9Oklahoma State Department of Education, A-F Report Card 2013-2014 Grades PK – 12, Author’s school tally is based on Oklahoma State Department of Education, 2014 Statewide Grades, Twenty-nine schools did not have grades and were excluded from the stated percentage.

10Author’s calculation is based on Friedman Foundation for Educational Choice, Oklahoma: Equal Opportunity Education Scholarships,; cf. ABCs of School Choice 2015 Edition, pp. 81-82.

11Lindsey Burke, “The Education Debit Card: What Arizona Parents Purchase with Education Savings Accounts,” Friedman Foundation for Educational Choice, August 28, 2013,

12Jonathan Butcher, A New Day for School Choice: Education Savings Accounts Turn 3 Years Old, Goldwater Institute Policy Brief No. 264, December 16, 2013,

13Participation increased from approximately 130 students in 2011 to 1,311 students in 2015. Steve Schimpp, “Fiscal Note: SB 1363, Empowerment Scholarship Accounts Expansion,” Joint Legislative Budget Committee, Arizona State Legislature, February 25, 2013,; and Friedman Foundation, ABCs of School Choice 2015 Edition, pp. 15-16.

14Jonathan Butcher and Jason Bedrick, Schooling Satisfaction: Arizona Parents’ Opinions on Using Education Savings Accounts, Friedman Foundation for Educational Choice, October 2013, p. 13,

15Florida Gov. Rick Scott (R) signed SB 850 on June 20, 2015. Stephanie Linn, “Florida Governor Signs Nation’s Second ESAs, Expands Tax-Credit Scholarships,” Friedman Foundation Blog, June 20, 2014,; Mary C. Tillotson, “Florida’s new school choice law likely to spark others,”, Franklin Center for Government & Public Integrity, June 23, 2014,; and Erin Kourkounis, “Lawmakers Triple Funding for Special-Needs Scholarships,” Tampa Tribune, June 30, 2015,

16Kourkounis, “Lawmakers Triple Funding.”

17Heather Kays, “Florida Special-Needs Choice Program Expands,” School Reform News, Heartland Institute, July 13, 2015,

18See “Stacey and her son Liam” video via Step Up for Students, Hear from our Families,

19Mississippi Legislature, Senate Bill 2695, signed by the governor on April 16, 2015,; cf.“Mississippi Governor Phil Bryant Signs Bills Creating New School Funding Accounts for Students with Special Needs,” Goldwater Institute Press Release, April 16, 2015,

20Tennessee General Assembly, Senate Bill 27/House Bill 138, signed by the governor on May 18, 2015,; cf. “Governor Haslam signs Individualized Education Act,” WGNS News Radio AM 1450, May 18, 2015,

21Gov. Brian Sandoval signed Senate Bill 302 on June 2, 2015,; cf. Michael Chartier, “Everything You Need to Know About Nevada’s Universal ESA Bill,” Friedman Foundation Blog, May 29, 2015 (updated June 2, 2015),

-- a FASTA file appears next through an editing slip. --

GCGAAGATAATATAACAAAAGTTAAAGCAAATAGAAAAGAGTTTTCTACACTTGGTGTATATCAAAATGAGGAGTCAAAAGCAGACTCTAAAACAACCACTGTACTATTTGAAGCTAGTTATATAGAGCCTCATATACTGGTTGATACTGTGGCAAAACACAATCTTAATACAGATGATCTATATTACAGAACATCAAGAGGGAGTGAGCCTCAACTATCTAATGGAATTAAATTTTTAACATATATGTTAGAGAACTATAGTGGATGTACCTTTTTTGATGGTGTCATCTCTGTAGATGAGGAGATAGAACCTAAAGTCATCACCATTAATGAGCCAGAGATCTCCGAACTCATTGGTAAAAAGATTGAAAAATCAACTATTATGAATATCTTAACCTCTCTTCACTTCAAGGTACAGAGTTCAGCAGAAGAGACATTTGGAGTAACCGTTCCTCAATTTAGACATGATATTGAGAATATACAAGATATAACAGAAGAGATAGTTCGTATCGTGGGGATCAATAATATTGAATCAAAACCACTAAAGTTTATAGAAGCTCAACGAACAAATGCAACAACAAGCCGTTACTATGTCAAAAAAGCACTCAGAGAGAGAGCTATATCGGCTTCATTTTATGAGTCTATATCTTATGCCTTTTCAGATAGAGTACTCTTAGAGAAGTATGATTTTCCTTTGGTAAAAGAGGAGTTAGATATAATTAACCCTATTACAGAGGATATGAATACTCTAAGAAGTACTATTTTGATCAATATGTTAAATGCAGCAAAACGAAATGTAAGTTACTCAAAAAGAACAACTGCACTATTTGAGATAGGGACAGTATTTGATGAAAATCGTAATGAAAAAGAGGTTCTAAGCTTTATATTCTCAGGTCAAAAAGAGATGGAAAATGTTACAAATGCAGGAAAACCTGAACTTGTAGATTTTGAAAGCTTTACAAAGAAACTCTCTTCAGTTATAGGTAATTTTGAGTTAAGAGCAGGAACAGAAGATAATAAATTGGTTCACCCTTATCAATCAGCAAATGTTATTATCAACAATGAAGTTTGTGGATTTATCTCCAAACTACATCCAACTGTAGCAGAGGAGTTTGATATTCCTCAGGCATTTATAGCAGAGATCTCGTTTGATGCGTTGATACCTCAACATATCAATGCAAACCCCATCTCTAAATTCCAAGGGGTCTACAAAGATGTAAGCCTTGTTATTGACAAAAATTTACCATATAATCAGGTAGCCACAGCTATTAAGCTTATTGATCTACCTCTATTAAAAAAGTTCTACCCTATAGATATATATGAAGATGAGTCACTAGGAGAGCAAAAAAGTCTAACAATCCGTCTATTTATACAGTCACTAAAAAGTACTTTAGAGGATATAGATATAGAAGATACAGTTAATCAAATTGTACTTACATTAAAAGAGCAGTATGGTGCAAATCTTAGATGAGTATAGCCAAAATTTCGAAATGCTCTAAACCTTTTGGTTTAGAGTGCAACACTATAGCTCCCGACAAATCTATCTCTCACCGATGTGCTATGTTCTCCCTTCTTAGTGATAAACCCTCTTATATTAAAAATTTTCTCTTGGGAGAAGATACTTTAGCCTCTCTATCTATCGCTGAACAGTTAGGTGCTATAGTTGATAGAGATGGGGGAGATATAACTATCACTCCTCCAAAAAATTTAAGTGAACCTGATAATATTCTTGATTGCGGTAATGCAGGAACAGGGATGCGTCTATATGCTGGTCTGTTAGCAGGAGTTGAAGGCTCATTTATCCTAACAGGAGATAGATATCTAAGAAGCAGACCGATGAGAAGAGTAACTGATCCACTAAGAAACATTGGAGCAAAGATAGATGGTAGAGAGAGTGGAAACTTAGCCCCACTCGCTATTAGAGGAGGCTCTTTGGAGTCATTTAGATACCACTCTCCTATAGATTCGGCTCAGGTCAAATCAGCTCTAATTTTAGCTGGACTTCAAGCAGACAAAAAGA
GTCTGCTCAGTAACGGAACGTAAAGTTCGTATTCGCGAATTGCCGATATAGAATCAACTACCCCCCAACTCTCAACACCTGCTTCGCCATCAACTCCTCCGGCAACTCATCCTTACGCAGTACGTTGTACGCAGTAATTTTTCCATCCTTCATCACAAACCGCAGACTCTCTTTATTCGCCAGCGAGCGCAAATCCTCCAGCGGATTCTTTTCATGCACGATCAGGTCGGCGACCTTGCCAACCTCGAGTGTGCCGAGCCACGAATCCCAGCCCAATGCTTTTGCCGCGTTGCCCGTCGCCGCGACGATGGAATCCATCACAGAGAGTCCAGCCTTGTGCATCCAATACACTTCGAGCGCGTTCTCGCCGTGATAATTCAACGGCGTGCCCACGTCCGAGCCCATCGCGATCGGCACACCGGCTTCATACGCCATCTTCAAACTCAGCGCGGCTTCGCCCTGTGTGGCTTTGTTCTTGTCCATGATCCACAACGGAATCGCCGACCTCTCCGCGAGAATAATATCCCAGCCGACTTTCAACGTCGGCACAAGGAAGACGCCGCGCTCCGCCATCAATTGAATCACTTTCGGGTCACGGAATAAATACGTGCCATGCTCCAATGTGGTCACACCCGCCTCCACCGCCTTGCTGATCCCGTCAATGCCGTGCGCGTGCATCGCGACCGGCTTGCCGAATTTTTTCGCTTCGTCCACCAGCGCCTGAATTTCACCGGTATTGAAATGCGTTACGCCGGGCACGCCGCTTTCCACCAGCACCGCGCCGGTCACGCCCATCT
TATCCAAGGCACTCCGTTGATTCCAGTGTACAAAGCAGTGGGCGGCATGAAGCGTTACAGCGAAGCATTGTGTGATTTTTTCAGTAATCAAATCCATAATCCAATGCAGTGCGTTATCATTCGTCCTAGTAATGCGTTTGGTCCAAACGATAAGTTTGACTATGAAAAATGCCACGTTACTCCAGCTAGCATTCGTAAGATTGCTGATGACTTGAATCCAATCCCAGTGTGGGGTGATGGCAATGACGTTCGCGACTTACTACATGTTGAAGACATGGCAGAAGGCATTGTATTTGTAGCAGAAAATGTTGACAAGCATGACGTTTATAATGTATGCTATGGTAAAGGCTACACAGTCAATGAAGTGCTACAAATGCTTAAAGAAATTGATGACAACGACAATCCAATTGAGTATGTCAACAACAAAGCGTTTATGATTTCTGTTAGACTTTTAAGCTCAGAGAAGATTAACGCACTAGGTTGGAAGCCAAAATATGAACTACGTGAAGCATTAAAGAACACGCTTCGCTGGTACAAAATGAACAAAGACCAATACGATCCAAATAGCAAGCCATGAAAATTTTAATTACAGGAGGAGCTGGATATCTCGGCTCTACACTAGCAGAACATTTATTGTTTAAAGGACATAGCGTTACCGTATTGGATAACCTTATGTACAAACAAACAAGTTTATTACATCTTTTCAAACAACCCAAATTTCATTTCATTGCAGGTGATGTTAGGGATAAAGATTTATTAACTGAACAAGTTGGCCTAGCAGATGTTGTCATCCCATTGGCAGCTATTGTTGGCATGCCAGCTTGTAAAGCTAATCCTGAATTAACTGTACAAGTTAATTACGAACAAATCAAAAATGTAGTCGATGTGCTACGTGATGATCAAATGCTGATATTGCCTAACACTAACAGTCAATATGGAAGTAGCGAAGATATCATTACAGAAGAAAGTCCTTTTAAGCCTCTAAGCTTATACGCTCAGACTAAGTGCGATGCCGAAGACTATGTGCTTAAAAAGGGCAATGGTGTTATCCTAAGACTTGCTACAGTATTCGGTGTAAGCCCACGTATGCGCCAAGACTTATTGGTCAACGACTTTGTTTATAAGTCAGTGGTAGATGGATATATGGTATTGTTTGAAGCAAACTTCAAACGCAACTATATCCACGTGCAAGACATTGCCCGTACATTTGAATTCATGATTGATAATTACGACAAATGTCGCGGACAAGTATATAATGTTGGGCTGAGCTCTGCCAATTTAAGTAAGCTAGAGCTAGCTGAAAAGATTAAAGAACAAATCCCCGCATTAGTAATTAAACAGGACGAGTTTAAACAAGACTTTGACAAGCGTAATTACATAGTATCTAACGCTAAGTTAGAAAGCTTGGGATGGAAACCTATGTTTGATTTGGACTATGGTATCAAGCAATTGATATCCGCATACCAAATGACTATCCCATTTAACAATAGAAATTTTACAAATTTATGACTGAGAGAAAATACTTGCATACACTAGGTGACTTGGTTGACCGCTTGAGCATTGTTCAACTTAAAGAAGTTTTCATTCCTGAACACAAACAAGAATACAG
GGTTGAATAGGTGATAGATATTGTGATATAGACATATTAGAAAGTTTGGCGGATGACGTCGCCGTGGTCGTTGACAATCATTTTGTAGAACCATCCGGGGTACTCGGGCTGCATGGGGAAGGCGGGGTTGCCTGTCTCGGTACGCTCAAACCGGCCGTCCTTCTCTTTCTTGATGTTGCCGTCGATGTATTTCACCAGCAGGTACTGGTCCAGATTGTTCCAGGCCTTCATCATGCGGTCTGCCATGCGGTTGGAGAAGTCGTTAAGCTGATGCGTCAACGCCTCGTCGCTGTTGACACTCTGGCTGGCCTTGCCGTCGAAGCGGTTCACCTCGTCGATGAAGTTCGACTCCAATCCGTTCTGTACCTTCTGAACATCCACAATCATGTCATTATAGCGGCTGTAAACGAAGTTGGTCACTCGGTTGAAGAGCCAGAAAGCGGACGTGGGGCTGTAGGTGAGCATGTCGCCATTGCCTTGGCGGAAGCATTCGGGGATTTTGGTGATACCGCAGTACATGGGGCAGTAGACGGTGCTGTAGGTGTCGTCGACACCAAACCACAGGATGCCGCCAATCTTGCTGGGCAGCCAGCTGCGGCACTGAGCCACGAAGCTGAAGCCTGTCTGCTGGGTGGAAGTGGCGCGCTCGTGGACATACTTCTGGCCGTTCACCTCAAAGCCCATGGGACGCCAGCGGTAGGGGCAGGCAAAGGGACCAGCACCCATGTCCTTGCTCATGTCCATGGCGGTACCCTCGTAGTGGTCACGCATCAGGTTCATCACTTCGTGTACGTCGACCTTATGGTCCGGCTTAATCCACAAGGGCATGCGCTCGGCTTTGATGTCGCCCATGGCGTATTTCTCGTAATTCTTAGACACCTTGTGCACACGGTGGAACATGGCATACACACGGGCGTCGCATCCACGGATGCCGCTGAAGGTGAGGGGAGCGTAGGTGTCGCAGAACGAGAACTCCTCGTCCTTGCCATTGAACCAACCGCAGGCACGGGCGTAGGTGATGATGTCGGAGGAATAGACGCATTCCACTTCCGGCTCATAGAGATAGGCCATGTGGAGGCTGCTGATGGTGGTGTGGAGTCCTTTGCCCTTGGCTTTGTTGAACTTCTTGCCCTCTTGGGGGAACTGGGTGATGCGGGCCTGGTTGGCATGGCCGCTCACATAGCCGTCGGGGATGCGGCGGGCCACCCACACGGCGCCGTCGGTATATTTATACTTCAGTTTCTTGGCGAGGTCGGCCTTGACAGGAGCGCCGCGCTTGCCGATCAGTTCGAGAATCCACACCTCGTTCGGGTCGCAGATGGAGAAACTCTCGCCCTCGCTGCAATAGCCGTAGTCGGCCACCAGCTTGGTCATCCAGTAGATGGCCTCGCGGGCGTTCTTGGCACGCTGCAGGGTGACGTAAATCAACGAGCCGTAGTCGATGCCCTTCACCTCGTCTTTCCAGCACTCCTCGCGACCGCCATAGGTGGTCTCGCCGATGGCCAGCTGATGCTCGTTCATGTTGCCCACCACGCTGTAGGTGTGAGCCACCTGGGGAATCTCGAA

22American Federation for Children, “New National Poll Shows Growing Momentum for School Choice as 2016 Race Kicks Off,” January 22, 2015,

23Paul DiPerna, 2015 Schooling in America Survey: Perspectives on School Choice, Common Core, and Standardized Testing, Friedman Foundation, Polling Paper No. 24, June 2015, pp. 33, 39, 47, and 53; cf. “Poll Shows Nationwide Support for Emerging School Choice Program,” Friedman Foundation Press Release, June 30, 2015,

24Ibid., pp. 47-48. The one demographic group not expressing strong support for ESAs were those 55 and older, with 45 percent in favor of ESAs and 41 percent opposed.

25Ibid., p. 70.

26Ibid., pp. 48 and 52.

27Friedman Foundation for Educational Choice and Oklahoma Council for Public Affairs, “Oklahoma K-12 and School Choice Survey,” January 28, 2014,; cf. “7 Observations on Oklahoma Voters and Pre-K–12 Education,” January 28, 2014,

28Ibid., p. 17.

29Christopher B. Swanson, Special Education in America, Education Research Center, November 3, 2008,; Vicki E. Alger, “Gratitude for Our Armed Forces Should Not Stop at the Schoolhouse Door: Providing Educational Choice through Military Education Savings Accounts,” Independent Women’s Forum, May 2012,; Alger, Foster-Care Opportunity Scholarships: The Benefits of Expanding Education Options to Students, Public Schools, and States, Independent Women’s Forum, Position Paper No. 31, July 2010,; and Alger and Evelyn B. Stacey, Down but Not Out in D.C.: Bi-Partisan, Bi-Cameral Efforts to Continue the Opportunity Scholarship Program, Independent Women’s Forum, Policy Brief #25, August 2009,

30Brandon Dutcher, “Luther superintendent cites behavior problems, including students hitting, cursing teachers,” Choice Remarks, OCPA Blog, August 8, 2015,; cf. Patrick B. McGuigan, “OK: Safety scholarships envisioned for students in unsafe public schools,”, Franklin Center for Government & Public Integrity, November 28, 2012,; and Vicki Alger, Safety Opportunity Scholarships (SOS): How States Can Fulfill the Promise of Safe Schools for All Students, Independent Women’s Forum Policy Paper No. 34, September 16, 2011,

31Vicki Alger, Faith-based Schools: Their Contributions to American Education, Society, and the Economy, Final Report Prepared for the Commission on Faith-based Schools of the American Center for School Choice, November 2013, pp. 19-23,